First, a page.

Waylaid Dialectic

August 21, 2011

Teh Non-Government is no alternative to teh government!

Filed under: Institutions — terence @ 8:53 am

Chris Blattman thinks Pranab Bardan’s essay on NGO’s, democracy and economic development in the Boston Review is ‘outstanding’. I’m not so sure: ‘interesting but unconvincing’ is how I’d describe it.

It’s not just that article is long on speculation and short on specifics, and actual evidence, but more than this its two core arguments strike me as tenuous. The arguments being:

1. That the particularist concerns of individual NGOs and advocacy groups are no substitute for broad based democratically inclusive political parties.

2. That the rights claims and legal actions of NGOs come with trade-offs. Specifically, they may come at the cost of economic development.

On point 1 — first, it strikes me as premature to assume that NGOs are a substitute as opposed to the early building blocks. In Brazil, at least, the Workers Party sprung out of civil society. Trades Unions played a major role but so did other activist groups and social groups. Second, even if — in the case of India, which Bardan uses to illustrate his arguments — there’s no nascent democratic movement buried in the social movements, it’s still a major leap to argue that they are actually a causal impediment to its formation. This, I think, is very unlikely. Rather, I’d say the NGOs are the response of activists and ordinary people to a resolutely politically unequal society. What does Bardan actually expect Indians to do? Sit quietly, waiting patiently for high quality multi-party democracy to arrive someday while, in the meantime, wrongs are committed against them?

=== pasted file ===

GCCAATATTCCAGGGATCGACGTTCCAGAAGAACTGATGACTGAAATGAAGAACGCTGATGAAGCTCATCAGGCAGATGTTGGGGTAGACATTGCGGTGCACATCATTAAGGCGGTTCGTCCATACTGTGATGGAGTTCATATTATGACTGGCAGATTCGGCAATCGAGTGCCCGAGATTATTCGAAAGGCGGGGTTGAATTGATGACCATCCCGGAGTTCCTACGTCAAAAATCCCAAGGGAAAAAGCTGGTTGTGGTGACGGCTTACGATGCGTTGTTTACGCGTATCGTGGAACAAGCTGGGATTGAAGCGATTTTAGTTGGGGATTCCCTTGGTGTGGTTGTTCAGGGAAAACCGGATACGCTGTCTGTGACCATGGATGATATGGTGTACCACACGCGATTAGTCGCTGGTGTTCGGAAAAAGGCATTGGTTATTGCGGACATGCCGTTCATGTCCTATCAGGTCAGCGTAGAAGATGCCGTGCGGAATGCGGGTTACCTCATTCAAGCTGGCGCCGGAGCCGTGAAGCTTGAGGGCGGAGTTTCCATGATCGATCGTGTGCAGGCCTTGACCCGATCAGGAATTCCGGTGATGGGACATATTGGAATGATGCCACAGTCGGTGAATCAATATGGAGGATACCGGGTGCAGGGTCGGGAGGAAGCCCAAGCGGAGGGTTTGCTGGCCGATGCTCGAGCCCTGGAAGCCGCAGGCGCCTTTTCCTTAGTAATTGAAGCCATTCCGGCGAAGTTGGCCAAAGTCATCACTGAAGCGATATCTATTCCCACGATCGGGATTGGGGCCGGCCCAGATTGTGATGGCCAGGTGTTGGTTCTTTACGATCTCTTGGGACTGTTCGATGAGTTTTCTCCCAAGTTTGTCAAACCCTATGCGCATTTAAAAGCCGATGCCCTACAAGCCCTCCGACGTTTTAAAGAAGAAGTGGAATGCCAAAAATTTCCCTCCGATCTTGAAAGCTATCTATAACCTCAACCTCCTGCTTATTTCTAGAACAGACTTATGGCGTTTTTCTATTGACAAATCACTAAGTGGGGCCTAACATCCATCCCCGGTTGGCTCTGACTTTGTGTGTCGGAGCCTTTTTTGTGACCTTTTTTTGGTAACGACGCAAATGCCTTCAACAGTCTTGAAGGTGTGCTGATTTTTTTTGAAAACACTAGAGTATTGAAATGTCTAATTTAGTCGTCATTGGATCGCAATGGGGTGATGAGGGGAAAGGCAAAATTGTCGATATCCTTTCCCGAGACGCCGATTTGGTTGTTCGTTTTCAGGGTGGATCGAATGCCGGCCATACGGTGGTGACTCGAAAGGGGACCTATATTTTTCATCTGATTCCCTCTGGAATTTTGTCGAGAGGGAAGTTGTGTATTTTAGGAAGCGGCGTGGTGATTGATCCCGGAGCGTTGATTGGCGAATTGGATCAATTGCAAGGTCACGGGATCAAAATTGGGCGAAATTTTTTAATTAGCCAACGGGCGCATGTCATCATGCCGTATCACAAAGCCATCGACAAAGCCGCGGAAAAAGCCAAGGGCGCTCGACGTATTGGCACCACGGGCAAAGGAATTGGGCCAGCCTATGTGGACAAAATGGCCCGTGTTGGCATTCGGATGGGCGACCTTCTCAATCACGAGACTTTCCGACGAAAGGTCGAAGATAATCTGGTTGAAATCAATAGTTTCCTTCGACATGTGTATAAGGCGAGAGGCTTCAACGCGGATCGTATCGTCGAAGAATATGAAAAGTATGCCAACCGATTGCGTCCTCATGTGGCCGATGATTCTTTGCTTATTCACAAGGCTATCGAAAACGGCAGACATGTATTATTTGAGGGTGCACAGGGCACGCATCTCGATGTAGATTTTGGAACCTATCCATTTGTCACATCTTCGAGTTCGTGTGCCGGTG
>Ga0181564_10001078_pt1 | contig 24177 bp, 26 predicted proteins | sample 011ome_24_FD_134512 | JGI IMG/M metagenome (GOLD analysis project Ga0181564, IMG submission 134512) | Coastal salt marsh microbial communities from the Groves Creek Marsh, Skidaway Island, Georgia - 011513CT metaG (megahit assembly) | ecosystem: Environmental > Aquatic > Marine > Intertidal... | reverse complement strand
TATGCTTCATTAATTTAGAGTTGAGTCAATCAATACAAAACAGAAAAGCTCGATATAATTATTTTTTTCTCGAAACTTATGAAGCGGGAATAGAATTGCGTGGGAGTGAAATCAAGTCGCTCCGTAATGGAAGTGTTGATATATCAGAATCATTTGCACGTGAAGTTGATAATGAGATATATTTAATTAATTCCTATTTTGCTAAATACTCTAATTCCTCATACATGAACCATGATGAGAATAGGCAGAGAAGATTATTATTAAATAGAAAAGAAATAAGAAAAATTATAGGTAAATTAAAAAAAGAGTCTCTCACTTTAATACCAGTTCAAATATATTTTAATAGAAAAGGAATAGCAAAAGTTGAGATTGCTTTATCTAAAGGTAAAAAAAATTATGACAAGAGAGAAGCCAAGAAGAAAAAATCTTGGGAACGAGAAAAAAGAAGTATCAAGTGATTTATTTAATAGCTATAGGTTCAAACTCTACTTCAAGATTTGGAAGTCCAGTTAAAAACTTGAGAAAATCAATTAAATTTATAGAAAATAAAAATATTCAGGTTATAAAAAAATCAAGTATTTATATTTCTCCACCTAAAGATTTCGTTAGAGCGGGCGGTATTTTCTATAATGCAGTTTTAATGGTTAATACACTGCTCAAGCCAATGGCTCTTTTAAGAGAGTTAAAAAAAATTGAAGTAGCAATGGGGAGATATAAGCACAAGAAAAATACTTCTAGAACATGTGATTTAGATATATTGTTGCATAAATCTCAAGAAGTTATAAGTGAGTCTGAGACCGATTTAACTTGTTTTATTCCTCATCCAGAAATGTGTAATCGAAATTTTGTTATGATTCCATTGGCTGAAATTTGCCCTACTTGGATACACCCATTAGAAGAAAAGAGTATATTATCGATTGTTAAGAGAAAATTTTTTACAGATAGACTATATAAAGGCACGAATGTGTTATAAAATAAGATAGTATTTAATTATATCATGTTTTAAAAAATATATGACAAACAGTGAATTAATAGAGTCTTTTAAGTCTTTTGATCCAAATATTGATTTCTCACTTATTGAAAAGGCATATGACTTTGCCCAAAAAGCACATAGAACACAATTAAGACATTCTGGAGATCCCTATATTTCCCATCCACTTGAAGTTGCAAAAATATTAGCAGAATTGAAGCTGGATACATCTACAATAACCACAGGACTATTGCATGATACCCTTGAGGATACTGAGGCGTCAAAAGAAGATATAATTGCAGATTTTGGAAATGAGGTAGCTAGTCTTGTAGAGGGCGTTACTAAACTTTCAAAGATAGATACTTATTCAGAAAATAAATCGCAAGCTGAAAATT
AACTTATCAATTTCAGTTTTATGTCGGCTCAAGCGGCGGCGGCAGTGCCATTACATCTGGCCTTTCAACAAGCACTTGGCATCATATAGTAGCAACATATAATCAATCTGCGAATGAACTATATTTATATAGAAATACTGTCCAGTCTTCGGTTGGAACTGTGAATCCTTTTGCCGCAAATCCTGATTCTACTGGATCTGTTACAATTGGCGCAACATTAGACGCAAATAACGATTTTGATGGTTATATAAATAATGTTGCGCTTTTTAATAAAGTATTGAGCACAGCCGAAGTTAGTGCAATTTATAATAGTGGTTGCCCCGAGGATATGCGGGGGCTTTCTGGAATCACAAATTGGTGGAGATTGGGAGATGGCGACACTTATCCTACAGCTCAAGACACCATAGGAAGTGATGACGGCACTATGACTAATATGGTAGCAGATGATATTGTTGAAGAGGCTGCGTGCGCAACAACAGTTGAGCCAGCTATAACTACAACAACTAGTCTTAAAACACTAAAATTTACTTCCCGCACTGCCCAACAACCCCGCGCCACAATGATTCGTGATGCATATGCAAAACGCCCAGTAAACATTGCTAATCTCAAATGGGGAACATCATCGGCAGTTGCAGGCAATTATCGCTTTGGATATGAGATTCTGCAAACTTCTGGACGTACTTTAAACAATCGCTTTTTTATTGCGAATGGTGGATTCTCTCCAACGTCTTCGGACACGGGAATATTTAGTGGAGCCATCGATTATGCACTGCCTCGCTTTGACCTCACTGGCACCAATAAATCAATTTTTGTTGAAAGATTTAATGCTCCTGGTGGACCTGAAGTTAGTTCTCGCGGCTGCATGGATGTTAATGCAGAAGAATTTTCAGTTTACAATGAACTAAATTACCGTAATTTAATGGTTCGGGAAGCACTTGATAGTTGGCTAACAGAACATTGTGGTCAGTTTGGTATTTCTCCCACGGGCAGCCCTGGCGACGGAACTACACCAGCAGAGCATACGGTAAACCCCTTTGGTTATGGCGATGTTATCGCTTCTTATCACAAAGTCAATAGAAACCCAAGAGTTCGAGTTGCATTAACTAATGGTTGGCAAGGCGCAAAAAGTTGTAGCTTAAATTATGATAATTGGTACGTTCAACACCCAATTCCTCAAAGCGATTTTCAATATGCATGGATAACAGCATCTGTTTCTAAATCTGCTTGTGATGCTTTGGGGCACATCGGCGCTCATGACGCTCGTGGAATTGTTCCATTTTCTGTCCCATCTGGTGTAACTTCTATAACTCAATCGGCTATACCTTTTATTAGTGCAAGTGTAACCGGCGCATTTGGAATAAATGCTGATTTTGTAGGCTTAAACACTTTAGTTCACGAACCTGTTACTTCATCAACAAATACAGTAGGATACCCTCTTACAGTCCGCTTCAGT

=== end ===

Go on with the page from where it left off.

Bardan’s argument here is essentially the same one used often by aid critics: if what you’re doing isn’t perfect, then clearly it isn’t any good.

On point 2 — is there any actual evidence that people engaging in collective action in search of their rights is something that has costs in terms of medium-long run economic development? Bardan provides none (remember India is a growth success story in recent years). For what it’s worth there’s good empirical evidence (ala Sokoloff and Engerman, Rodrik, Acemoglu and Robinson etc) that suggests that political and legal equality and broadly distributed access to economic institutions such as property rights are essential to economic growth. And I’d say, if anything, India’s NGOs are promoting this not forestalling it.

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